“You want to have all the interests of the United States considered before you take a major step like this,” Loftis explains. The travel ban, by contrast, was “put into place, as far as anyone can tell, without any consultation whatsoever.”

At a background briefing for reporters on Sunday, a senior administration official defended the decision not to give government agencies advance notice, saying, “I think everybody here can … imagine 25 reasons why that wouldn’t make sense from a security standpoint,” the Monitor’s Peter Grier reported on Monday.

But the unusual approach may have driven State Department employees to seek redress of their grievances in another way. The “Dissent Channel,” established under president Richard Nixon, “allows State employees to express divergent policy views candidly and privately to senior leadership,” Mark Toner, State Department acting spokesperson, said in a statement emailed to the Monitor.

Typically, the Department receives four or five of these messages in a year, a State Department spokesperson said. In July, around 50 dissenters critiqued President Obama’s Syria policy. But the scale of the latest protest is “extraordinarily unusual,” Loftis says.

State Department dissenters express concern that denying hundreds of millions of people access to the US “runs counter to core American values of nondiscrimination, fair play, and extending a warm welcome to foreign visitors and immigrants.”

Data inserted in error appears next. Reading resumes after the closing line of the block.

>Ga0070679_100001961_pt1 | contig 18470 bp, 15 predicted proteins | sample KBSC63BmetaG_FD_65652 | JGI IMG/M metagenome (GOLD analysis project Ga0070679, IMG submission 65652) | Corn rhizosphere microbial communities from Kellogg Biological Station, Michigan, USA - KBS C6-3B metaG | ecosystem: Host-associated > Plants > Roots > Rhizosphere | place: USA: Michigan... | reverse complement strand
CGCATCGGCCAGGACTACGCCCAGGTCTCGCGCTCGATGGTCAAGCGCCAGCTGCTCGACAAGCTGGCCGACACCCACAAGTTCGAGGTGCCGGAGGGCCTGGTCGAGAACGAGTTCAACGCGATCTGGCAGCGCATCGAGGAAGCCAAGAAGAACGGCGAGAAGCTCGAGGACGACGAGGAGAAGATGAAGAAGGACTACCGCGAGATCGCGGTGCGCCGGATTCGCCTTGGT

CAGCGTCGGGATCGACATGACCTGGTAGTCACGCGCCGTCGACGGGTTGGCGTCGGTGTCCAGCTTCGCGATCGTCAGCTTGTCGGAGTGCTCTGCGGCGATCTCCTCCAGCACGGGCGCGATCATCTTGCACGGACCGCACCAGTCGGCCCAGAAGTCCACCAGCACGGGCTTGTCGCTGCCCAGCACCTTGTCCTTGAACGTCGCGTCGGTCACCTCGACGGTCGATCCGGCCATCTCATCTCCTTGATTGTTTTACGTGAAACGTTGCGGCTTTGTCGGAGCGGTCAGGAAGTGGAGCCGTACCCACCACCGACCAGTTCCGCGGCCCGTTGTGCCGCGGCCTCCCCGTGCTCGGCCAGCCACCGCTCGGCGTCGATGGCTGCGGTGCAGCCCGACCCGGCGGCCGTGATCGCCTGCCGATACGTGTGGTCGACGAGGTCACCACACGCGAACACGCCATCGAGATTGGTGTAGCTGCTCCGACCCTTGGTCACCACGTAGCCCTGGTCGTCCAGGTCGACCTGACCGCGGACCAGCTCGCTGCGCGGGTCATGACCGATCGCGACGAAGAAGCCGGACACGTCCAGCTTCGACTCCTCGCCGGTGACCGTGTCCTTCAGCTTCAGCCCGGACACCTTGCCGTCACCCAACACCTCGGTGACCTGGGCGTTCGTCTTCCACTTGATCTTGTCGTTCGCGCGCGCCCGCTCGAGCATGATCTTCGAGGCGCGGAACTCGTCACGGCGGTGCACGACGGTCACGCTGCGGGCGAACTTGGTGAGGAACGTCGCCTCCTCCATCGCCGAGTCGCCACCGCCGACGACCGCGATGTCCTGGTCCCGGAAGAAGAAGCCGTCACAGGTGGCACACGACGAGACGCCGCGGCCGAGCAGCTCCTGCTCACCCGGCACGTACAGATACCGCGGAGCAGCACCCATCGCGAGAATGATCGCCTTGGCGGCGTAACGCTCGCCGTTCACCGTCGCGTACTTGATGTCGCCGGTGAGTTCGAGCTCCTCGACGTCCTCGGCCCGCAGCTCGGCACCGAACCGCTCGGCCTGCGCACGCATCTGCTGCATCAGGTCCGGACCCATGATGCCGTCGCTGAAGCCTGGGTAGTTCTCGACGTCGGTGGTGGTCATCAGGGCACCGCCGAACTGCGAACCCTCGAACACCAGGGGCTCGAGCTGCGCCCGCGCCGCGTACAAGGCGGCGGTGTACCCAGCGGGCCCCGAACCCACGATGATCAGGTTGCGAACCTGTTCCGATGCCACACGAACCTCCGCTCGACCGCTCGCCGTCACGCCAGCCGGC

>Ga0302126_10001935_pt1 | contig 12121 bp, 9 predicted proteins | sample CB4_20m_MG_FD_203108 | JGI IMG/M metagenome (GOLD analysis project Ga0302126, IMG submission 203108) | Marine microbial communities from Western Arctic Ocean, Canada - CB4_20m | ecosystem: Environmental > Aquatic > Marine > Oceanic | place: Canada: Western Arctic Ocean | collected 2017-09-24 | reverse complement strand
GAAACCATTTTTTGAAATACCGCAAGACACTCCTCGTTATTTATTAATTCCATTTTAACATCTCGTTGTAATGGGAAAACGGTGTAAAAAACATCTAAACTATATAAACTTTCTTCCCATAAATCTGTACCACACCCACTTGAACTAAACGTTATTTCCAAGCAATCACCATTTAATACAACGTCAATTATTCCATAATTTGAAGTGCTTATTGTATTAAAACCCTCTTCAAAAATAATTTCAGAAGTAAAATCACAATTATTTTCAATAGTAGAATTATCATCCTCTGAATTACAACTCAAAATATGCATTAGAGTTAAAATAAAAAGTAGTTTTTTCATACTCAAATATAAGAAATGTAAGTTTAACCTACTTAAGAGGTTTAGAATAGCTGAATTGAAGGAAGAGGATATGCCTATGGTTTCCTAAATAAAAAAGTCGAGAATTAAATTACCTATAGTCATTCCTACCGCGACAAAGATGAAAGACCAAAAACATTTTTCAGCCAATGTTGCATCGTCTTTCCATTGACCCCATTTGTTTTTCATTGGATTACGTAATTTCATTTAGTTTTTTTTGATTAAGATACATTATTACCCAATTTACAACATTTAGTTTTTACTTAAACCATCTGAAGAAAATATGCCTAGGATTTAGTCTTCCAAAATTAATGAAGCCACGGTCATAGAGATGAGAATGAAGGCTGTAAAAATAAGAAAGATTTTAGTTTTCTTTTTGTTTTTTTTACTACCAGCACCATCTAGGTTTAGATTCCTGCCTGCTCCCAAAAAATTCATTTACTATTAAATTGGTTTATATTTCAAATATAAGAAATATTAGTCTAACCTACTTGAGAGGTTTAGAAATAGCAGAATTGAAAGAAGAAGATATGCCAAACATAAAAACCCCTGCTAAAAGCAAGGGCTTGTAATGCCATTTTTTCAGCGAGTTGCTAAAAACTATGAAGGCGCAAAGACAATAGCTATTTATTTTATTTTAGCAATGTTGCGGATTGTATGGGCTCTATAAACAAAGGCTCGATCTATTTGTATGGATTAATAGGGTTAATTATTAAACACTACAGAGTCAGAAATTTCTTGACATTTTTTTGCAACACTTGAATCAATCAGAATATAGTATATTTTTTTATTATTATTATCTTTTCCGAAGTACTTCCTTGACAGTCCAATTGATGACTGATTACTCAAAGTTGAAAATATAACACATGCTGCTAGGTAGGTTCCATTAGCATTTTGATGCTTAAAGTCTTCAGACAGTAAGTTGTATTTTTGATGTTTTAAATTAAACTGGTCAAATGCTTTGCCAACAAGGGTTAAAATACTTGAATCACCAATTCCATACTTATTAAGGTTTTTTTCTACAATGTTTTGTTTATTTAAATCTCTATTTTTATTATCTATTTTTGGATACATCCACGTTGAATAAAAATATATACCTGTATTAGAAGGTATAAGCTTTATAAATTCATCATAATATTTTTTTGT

Given its focus on Muslim-majority countries, the travel ban may also increase hostility toward America from the Muslim world, making cooperation more challenging in the long term and potentially cutting off the flow of crucial information needed to fight terrorism.

“We are directly impact[ing] the attitudes of current and future leaders in these societies,” the dissenters write, going on to outline alternative approaches they say would maintain openness while improving security.

Rather than a blanket ban on the travel of over 200 million citizens, or a focus on specific nationalities, they suggest both a broader and more focused effort:

  • Expand existing interagency cooperation as well as cooperation with state and local law enforcement, who are in many cases best situated to detect threats. 
  • Expand the program to continuously vet visa holders – looking at all visa holders, not just those of specific nationalities.
  • Employ a targeted interagency approach to deterring, detecting, and subverting attacks – including those who may hold “friendly” or even US passports.

Every message sent through the dissent channel has to be seen, responded to, and have its concerns addressed, according to Loftis. That means the protest can’t just be dismissed: the next secretary of State – expected to be former ExxonMobil chief executive Rex Tillerson – will be responsible for explaining the policy to employees.

The Trump administration may choose to stay the course – and if they do, there isn’t much State Department officials can do about it. As public servants, they are obligated to follow the policies laid out for them.

But the very act of doing their job may ultimately compel the government to shift direction. Diplomats working abroad are responsible not only for representing US interests abroad, but also for reporting back about other countries’ reactions to US policies.

“It’s not a defense of those countries,” Loftis explains. “[You have to] have a good idea of how the other side is reacting and whether [a policy] is going to be effective.”

As the international response percolates from foreign service officers abroad up to the Secretary of State and high-ranking members of Congress, they may pressure the government to rethink its policy, Loftis indicates.

He adds that the State Department protest is about more than a policy change: it’s a question of combating the narrative that describes refugees and Muslims as a threat to the United States. 

“The people that they’re keeping out are not the people that we should be worried about,” he says.